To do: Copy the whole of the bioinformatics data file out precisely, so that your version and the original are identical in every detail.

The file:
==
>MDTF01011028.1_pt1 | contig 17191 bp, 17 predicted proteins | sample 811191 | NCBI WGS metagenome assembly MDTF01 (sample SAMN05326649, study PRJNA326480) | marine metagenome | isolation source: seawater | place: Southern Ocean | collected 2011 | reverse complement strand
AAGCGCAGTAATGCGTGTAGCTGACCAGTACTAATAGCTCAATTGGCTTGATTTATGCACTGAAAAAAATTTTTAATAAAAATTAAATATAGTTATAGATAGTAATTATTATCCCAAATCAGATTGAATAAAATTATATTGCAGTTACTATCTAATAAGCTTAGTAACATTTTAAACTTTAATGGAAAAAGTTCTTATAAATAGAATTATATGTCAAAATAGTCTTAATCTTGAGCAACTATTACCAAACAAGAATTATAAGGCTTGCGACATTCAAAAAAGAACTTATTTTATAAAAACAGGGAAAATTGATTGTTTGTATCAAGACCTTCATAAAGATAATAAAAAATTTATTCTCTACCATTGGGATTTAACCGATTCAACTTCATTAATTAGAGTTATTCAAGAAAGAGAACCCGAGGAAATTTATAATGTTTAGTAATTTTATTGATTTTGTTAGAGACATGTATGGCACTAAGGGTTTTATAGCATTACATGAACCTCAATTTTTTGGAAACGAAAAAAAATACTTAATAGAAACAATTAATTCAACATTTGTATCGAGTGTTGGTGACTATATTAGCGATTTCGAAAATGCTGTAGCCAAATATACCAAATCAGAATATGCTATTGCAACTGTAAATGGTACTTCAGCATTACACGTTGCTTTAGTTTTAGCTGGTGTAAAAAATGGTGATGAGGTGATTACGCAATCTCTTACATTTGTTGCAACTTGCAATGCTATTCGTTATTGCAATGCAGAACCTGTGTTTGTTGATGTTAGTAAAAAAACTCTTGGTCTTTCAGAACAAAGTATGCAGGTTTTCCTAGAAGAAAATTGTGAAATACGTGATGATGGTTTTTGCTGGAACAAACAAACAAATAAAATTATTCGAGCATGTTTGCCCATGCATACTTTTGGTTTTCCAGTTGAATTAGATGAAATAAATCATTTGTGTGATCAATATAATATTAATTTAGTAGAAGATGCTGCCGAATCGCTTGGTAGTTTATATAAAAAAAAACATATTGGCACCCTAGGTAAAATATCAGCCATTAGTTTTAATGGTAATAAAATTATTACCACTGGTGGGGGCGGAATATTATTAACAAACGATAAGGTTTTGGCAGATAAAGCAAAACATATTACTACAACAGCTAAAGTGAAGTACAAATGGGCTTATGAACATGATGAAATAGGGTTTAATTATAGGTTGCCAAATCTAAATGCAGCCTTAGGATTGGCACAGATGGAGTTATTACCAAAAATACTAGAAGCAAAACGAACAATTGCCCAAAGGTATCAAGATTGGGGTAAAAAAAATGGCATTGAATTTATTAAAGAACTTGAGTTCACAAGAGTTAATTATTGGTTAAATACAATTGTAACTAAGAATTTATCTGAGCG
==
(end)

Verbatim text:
>MDTF01011028.1_pt1 | contig 17191 bp, 17 predicted proteins | sample 811191 | NCBI WGS metagenome assembly MDTF01 (sample SAMN05326649, study PRJNA326480) | marine metagenome | isolation source: seawater | place: Southern Ocean | collected 2011 | reverse complement strand
AAGCGCAGTAATGCGTGTAGCTGACCAGTACTAATAGCTCAATTGGCTTGATTTATGCACTGAAAAAAATTTTTAATAAAAATTAAATATAGTTATAGATAGTAATTATTATCCCAAATCAGATTGAATAAAATTATATTGCAGTTACTATCTAATAAGCTTAGTAACATTTTAAACTTTAATGGAAAAAGTTCTTATAAATAGAATTATATGTCAAAATAGTCTTAATCTTGAGCAACTATTACCAAACAAGAATTATAAGGCTTGCGACATTCAAAAAAGAACTTATTTTATAAAAACAGGGAAAATTGATTGTTTGTATCAAGACCTTCATAAAGATAATAAAAAATTTATTCTCTACCATTGGGATTTAACCGATTCAACTTCATTAATTAGAGTTATTCAAGAAAGAGAACCCGAGGAAATTTATAATGTTTAGTAATTTTATTGATTTTGTTAGAGACATGTATGGCACTAAGGGTTTTATAGCATTACATGAACCTCAATTTTTTGGAAACGAAAAAAAATACTTAATAGAAACAATTAATTCAACATTTGTATCGAGTGTTGGTGACTATATTAGCGATTTCGAAAATGCTGTAGCCAAATATACCAAATCAGAATATGCTATTGCAACTGTAAATGGTACTTCAGCATTACACGTTGCTTTAGTTTTAGCTGGTGTAAAAAATGGTGATGAGGTGATTACGCAATCTCTTACATTTGTTGCAACTTGCAATGCTATTCGTTATTGCAATGCAGAACCTGTGTTTGTTGATGTTAGTAAAAAAACTCTTGGTCTTTCAGAACAAAGTATGCAGGTTTTCCTAGAAGAAAATTGTGAAATACGTGATGATGGTTTTTGCTGGAACAAACAAACAAATAAAATTATTCGAGCATGTTTGCCCATGCATACTTTTGGTTTTCCAGTTGAATTAGATGAAATAAATCATTTGTGTGATCAATATAATATTAATTTAGTAGAAGATGCTGCCGAATCGCTTGGTAGTTTATATAAAAAAAAACATATTGGCACCCTAGGTAAAATATCAGCCATTAGTTTTAATGGTAATAAAATTATTACCACTGGTGGGGGCGGAATATTATTAACAAACGATAAGGTTTTGGCAGATAAAGCAAAACATATTACTACAACAGCTAAAGTGAAGTACAAATGGGCTTATGAACATGATGAAATAGGGTTTAATTATAGGTTGCCAAATCTAAATGCAGCCTTAGGATTGGCACAGATGGAGTTATTACCAAAAATACTAGAAGCAAAACGAACAATTGCCCAAAGGTATCAAGATTGGGGTAAAAAAAATGGCATTGAATTTATTAAAGAACTTGAGTTCACAAGAGTTAATTATTGGTTAAATACAATTGTAACTAAGAATTTATCTGAGCG